Christa Thompson of Rathdrum might be the first Idahoan charged for violating Gov. Brad Little’s stay-home order, which he first issued in late March and renewed April 15.
Christa earned the misdemeanor charge for helping her husband, truck driver Peter, sort and sell his late father’s belongings.
Police issued the misdemeanor charge on Friday. According to Idaho law, Christa faces a fine of up to $1,000 and up to 6 months in jail.
Weeks ago, Peter’s father passed. As the only child, he was left to dispose of his father’s belongings.
That wasn’t an easy task, Peter told the Idaho Freedom Foundation.
My dad “probably should have been on that show about hoarding,” Peter joked.
The family had a significant financial incentive to deal with the belongings of Peter’s late father: After the death, the family had taken over his storage-unit payments, which were about $1,000 a month. That sum is, according to Peter, a significant burden for a one-income family with six kids.
Peter and Christa dutifully hauled the belongings to their front yard, near the busy Highway 41 in Rathdrum. From then they actively advertised and sold stuff, until local police showed up to enforce the stay-home order.
Police deemed the yard sale non-essential. Officers ordered the couple to remove all signage but, Peter said, the police allowed the couple to leave their stuff in the front yard for sorting.
Still, the sight of the goods in plain view drew lots of prospective customers. The police also returned three more times.
During the Rathdrum Police Department’s fourth and final visit to the residence on Friday, April 17, officers issued a misdemeanor charge to Christa. Peter does not know why officers didn’t cite him.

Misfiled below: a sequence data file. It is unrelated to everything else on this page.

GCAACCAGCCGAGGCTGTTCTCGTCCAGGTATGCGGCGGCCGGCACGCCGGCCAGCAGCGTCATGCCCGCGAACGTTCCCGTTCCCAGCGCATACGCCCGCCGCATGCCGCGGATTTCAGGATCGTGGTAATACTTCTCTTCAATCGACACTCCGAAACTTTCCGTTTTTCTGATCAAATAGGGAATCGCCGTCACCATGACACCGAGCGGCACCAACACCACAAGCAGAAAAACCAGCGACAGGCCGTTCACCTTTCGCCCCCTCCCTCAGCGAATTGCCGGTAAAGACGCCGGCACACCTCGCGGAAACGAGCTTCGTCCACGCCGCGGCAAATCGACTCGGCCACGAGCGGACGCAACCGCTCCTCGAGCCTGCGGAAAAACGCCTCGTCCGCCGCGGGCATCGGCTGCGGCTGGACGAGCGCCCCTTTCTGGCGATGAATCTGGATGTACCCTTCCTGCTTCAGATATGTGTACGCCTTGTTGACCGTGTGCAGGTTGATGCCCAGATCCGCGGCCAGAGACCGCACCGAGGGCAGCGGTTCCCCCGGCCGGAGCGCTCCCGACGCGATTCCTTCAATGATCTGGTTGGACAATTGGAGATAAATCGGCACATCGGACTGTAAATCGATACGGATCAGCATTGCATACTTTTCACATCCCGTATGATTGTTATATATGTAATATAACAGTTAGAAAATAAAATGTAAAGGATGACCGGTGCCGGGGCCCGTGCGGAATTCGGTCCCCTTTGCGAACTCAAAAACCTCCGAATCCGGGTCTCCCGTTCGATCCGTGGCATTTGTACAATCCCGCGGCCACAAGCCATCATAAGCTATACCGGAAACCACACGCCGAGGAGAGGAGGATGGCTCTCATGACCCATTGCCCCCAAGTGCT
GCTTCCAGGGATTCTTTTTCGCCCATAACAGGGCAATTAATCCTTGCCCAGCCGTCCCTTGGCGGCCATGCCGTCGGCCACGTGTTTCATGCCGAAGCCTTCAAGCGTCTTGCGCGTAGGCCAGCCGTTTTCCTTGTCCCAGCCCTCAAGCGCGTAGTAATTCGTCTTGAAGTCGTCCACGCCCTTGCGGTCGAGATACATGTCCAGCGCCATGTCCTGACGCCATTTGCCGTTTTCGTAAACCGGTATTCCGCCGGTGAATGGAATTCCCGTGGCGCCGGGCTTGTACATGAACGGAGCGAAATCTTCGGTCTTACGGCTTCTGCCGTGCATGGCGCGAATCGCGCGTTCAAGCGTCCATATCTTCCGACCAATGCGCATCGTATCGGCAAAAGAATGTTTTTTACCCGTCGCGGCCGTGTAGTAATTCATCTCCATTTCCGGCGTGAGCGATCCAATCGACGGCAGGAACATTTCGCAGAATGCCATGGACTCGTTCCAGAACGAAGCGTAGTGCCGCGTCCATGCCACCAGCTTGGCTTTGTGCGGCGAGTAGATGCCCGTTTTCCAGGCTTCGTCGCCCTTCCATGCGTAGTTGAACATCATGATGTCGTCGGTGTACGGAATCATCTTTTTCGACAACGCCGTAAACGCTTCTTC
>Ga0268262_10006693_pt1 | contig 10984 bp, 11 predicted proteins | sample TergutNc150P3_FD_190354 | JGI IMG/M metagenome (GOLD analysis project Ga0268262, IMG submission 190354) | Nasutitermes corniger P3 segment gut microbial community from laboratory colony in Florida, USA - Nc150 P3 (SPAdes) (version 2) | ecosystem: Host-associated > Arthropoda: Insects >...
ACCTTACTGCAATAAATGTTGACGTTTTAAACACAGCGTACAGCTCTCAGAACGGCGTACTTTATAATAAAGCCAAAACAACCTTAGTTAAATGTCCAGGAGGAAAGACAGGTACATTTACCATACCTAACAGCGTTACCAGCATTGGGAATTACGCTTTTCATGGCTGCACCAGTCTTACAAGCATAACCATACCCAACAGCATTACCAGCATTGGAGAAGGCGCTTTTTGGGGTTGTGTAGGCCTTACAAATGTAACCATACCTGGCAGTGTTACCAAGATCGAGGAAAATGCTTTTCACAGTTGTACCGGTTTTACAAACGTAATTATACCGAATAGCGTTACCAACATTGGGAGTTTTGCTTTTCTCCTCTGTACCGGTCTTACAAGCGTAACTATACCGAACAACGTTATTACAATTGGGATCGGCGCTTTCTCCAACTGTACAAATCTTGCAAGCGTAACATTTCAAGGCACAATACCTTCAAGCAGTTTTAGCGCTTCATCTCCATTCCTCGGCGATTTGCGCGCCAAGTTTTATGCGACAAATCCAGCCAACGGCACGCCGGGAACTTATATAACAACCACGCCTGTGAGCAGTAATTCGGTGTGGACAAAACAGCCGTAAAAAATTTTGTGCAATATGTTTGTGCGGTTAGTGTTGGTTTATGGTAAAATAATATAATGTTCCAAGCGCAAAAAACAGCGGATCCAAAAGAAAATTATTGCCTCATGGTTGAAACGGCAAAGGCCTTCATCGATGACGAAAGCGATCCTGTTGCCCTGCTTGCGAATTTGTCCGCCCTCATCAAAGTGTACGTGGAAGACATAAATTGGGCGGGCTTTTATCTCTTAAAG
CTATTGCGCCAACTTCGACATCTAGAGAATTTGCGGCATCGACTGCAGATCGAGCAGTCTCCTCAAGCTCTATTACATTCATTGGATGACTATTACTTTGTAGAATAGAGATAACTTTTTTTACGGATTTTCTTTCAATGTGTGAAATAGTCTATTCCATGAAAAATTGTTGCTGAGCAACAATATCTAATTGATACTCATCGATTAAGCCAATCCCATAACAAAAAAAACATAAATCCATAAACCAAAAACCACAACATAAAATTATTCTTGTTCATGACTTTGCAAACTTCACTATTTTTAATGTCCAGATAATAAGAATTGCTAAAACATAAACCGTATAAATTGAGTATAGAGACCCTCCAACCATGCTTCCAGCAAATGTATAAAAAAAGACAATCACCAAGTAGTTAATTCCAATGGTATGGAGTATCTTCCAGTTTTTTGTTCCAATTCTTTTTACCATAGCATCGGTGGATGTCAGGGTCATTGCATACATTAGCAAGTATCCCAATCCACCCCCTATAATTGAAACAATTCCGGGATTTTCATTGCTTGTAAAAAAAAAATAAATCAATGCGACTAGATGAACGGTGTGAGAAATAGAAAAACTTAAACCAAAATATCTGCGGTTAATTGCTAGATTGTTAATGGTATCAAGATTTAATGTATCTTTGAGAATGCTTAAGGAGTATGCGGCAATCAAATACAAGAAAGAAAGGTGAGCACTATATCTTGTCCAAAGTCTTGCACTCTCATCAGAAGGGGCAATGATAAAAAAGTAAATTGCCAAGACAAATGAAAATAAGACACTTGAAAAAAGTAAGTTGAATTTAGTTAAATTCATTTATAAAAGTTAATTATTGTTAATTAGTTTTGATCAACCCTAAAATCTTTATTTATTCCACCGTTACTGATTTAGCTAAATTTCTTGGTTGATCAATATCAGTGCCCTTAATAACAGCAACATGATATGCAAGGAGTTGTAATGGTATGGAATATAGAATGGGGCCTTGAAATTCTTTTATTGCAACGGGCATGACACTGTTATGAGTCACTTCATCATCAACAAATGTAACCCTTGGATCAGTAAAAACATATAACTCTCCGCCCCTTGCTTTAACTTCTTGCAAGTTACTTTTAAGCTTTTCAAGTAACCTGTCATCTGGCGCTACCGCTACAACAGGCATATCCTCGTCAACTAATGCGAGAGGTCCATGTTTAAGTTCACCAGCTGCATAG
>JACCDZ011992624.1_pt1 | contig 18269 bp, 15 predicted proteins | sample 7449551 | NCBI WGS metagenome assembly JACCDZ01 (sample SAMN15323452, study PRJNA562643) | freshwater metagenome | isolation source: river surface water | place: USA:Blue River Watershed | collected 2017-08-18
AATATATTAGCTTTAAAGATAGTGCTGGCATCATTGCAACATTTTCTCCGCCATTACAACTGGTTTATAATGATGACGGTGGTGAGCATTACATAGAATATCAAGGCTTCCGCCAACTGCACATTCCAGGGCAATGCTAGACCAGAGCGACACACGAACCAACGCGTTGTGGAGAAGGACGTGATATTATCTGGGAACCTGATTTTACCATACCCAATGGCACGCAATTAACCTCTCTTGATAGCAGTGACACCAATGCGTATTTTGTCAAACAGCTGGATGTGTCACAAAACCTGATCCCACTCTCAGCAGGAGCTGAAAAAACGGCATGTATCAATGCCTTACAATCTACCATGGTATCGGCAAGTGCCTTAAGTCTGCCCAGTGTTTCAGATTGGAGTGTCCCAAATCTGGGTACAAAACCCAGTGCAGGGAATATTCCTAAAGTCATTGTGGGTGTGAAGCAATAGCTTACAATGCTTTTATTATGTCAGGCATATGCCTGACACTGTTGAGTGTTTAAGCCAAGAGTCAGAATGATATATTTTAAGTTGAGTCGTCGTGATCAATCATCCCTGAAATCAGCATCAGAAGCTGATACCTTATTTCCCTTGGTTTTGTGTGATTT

In that post, the city’s police chief, Tomi McClean, emphasizes the agency’s patience with the Thompsons concerning the yard sale. He noted, the city’s officers gave multiple warnings before charging Christa on Friday.
“The Rathdrum Police Department attempted to educate and warn prior to issuing a citation,” McLean wrote on the social media site. “Rathdrum PD has also received several complaints from the public in regard to the yard sale. This was a large non-essential yard sale that filled the entire front yard and spilled into the back yard as well.”
That post drew hundreds of comments, many of which ridiculed the department for its overbearing response.
“You know, people don't have to go to the yard sale,” wrote Diane Murr of Post Falls. “Obviously neither the buyers or sellers feel concerned. I think people should be given responsibility back to be responsible again. Are we going to police each other for nothing forever?”
Peter told the Idaho Freedom Foundation that he and Christa will fight the charge. The couple may already have help.
Edward Dindinger, a trial attorney in Boise, said he’s interested in the case. Asked his opinion of the charge, Dindinger suggested it won’t stand in court. He added that the police department ought to deal with more serious matters.
“The fact that officers of this department took the time to seek out and arbitrarily cite this individual indicates to me the Rathdrum Police Department has far too much time on its hands and is perhaps itself ‘non-essential,’” the Boise attorney wrote to the Idaho Freedom Foundation.
He continued, “Maybe budgetary and/or staff cuts are appropriate so at least some members of the RPD can feel the pain this order is causing to ordinary, working-class Idahoans and join those of us in the productive sector on the front lines of reopening this great state.”
As for the Thompsons, they plan to sell Peter's father's belongings next week.
They will continue transactions throughout the process. Peter said the publicity on social media and on local news outlets has caused an uptick in traffic to his Rathdrum home.
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